They are still trying to change drop “Fresh” from the Fresh Fruit and Vegetable Program.
 
House Resolution 3402 would amend the fresh fruit and vegetable program under the Richard B. Russell National School Lunch Act to include canned, dried, frozen, or pureed fruits and vegetables.
 
The bill was introduced in late July by Rep. Bruce Poliquin, R-Maine, The bill’s cosponsors include Rep. Kurt Schrader, D-Ore, Rep. Ron Kind, D-Wis., Rep. Jaime Herrera Beutler, R-Wash., Rep. John Garamendi, D-Calif., Rep. Timothy Walz, D-Minn., Rep. Todd Rokita, R-Ind., Rep. Luke Messer, R-Ind., Rep. David Valadao, R-Calif.
 
In a news release from his office, Poliquin called the legislation the Fruit and Vegetable Access for Children Act, a bill the release says “will give our children greater access to healthy fruits and vegetables in their school cafeterias.”
 
The release said the bill, which has four Democratic and four Republican original cosponsors, will allow schools to have the option to use the money from U.S. Department of Agriculture’s (USDA) Fresh Fruit and Vegetable Program (FFVP) to purchase additional forms of fruits and vegetables—fresh, frozen, canned, pureed, and dried—expanding the number of nutritious food options for schoolchildren.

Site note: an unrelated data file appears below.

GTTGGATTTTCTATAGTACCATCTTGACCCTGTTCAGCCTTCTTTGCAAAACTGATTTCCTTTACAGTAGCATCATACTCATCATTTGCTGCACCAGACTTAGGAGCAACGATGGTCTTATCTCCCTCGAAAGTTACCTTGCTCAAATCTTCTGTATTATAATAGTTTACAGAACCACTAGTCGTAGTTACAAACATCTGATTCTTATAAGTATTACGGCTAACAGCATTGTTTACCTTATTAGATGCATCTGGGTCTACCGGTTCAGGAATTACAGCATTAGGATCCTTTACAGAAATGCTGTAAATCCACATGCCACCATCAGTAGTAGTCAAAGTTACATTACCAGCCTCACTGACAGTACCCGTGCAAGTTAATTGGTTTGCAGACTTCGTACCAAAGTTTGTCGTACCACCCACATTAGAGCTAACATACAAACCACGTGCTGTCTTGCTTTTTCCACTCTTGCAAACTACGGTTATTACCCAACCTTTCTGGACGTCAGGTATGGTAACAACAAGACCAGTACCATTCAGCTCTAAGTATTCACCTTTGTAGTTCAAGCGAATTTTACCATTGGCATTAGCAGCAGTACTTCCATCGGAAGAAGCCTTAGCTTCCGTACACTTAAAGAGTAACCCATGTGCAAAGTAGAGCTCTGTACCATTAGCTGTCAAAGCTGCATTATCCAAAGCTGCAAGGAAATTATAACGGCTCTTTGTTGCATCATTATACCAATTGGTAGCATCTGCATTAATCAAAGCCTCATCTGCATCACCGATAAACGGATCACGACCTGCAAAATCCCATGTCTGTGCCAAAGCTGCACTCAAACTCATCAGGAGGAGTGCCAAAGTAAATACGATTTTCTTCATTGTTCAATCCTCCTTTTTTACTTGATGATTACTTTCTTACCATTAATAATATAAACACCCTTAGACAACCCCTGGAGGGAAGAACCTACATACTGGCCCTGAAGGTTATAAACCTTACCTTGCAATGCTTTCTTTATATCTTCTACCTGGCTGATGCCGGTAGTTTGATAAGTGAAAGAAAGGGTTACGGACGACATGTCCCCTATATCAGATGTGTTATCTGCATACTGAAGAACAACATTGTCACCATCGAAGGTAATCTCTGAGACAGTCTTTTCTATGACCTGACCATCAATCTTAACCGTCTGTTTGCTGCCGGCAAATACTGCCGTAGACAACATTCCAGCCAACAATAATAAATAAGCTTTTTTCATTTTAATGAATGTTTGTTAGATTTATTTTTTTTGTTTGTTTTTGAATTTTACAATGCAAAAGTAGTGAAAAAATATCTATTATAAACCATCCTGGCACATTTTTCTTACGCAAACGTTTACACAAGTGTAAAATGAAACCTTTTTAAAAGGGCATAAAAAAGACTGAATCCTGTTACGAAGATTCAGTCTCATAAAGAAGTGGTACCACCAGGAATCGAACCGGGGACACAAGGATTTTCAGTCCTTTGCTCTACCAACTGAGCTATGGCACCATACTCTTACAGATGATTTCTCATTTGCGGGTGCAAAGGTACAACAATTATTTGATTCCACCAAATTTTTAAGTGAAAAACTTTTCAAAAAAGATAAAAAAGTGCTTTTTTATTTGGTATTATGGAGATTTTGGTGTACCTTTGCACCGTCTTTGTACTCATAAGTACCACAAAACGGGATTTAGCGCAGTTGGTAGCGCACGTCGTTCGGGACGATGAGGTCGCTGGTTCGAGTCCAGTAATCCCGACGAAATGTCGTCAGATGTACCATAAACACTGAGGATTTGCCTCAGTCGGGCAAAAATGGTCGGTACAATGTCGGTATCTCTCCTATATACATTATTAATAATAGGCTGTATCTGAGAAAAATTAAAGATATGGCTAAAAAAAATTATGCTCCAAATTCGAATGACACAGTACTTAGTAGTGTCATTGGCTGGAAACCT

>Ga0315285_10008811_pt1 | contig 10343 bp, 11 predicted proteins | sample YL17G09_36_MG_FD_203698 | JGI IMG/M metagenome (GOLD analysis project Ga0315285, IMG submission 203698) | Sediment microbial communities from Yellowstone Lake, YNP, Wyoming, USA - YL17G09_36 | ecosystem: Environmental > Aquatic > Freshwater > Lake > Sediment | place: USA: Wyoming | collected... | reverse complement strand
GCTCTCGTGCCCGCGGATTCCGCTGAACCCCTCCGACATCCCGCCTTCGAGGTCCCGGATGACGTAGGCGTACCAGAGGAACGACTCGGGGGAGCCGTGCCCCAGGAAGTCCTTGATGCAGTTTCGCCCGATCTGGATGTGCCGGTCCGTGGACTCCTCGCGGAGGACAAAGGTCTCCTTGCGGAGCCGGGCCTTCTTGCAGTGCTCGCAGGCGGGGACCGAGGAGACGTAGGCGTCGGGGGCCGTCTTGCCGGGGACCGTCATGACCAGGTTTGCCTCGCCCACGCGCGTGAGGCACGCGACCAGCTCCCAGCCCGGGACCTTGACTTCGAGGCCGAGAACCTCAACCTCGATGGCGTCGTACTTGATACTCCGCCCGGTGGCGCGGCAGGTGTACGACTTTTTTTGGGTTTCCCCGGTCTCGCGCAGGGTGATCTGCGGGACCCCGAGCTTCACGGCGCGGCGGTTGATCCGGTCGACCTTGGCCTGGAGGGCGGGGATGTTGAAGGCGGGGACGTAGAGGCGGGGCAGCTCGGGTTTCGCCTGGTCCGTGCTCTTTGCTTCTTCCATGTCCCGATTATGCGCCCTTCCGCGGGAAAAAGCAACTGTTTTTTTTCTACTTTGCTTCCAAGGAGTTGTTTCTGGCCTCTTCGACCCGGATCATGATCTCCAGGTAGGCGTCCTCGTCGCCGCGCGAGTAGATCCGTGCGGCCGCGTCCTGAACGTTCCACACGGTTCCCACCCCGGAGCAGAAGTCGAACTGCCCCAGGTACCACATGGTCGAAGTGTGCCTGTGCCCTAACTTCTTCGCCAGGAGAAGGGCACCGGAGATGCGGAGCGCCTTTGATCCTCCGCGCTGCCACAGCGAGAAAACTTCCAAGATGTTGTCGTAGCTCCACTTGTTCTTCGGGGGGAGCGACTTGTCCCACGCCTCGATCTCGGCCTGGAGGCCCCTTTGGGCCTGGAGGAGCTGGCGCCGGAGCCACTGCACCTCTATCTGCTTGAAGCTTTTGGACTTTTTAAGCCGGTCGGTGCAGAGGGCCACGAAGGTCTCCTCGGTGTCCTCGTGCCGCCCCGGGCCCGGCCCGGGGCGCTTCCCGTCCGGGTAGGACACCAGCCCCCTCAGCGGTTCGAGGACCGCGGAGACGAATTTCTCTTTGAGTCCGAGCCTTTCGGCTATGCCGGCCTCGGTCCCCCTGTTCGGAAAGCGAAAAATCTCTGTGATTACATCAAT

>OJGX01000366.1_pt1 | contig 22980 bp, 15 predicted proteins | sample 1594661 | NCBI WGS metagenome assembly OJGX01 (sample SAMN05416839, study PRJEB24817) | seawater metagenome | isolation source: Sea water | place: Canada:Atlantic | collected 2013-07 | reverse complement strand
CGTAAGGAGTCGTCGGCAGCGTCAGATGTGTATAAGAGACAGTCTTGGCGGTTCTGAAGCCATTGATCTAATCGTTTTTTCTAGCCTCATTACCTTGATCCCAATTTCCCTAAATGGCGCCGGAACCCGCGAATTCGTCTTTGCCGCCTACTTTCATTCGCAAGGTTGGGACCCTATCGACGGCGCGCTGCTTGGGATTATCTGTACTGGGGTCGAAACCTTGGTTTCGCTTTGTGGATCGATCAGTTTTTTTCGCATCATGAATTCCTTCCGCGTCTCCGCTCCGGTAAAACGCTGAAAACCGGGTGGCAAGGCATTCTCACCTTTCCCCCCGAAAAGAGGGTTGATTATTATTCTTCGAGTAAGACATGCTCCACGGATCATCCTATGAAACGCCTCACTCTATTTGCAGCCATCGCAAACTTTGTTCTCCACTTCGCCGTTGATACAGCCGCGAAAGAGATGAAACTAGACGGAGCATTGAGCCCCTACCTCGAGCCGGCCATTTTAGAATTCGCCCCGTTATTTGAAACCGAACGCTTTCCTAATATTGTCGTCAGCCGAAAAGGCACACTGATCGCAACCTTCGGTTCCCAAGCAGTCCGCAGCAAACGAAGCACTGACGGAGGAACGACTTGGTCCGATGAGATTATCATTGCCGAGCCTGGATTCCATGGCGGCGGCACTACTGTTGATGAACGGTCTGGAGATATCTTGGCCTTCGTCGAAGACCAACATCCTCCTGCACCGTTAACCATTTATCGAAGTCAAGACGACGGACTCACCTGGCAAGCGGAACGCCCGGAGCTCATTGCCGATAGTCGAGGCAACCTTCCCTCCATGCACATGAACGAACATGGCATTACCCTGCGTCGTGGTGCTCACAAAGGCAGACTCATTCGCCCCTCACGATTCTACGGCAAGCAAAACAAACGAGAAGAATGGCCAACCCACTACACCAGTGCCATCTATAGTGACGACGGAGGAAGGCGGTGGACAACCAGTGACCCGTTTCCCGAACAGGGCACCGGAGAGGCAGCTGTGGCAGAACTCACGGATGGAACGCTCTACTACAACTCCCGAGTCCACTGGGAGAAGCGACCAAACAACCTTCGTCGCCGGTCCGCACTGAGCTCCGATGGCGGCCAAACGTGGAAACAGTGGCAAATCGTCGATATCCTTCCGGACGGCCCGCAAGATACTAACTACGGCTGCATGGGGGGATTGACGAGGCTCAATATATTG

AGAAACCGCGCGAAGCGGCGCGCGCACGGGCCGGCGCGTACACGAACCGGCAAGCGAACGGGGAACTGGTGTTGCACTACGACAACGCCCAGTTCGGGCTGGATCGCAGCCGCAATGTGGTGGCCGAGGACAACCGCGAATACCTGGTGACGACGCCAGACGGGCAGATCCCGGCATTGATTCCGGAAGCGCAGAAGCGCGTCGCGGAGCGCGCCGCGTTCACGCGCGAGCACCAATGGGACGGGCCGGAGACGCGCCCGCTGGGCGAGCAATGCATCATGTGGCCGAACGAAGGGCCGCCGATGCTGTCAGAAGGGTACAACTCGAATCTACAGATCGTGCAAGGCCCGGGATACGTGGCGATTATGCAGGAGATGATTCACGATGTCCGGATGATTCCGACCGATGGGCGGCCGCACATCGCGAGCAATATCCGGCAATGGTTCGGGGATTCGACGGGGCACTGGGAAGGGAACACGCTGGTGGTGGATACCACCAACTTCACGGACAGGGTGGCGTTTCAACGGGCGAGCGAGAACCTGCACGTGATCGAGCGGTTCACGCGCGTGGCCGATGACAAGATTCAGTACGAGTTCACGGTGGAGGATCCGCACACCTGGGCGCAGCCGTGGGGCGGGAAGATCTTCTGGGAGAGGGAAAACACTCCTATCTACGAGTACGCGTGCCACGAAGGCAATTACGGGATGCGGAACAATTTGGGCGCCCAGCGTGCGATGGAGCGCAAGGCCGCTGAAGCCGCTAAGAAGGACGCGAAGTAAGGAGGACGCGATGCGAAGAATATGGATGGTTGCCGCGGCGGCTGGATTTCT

“Our children should have greater access and more nutritious choices when it comes to the foods they eat at their school cafeterias,” Poliquin said in the release. “As a parent, I believe it’s very important for our kids to have the opportunity to eat healthy fruits and vegetables, such as Maine wild blueberries, all school year round. I’m proud to join with my Democratic and Republican colleagues in pushing this bipartisan legislation forward.”
 
While those who argue for inclusion of processed fruits and vegetables cite the flexibility it will give schools, the purpose of the program is to expose kids to fresh fruits and vegetables. Don’t get sidetracked giving kids frozen okra and prunes.
 
Since starting as a modest pilot program in four states in the 2002 farm bill, the Fresh Fruit and Vegetable Program has since grown to serve kids in all 50 states, the District of Columbia, Guam, Puerto Rico and the Virgin Islands. Funding has climbed to more than $170 million annually.
 
Let’s hope industry lobbyists - now missing the determined passion of Lorelei DiSogra from their arsenal  - can again beat back this familiar attack on the Fresh Fruit and Vegetable Program. There is no reason to change what has been a very successful fresh formula.
 
 
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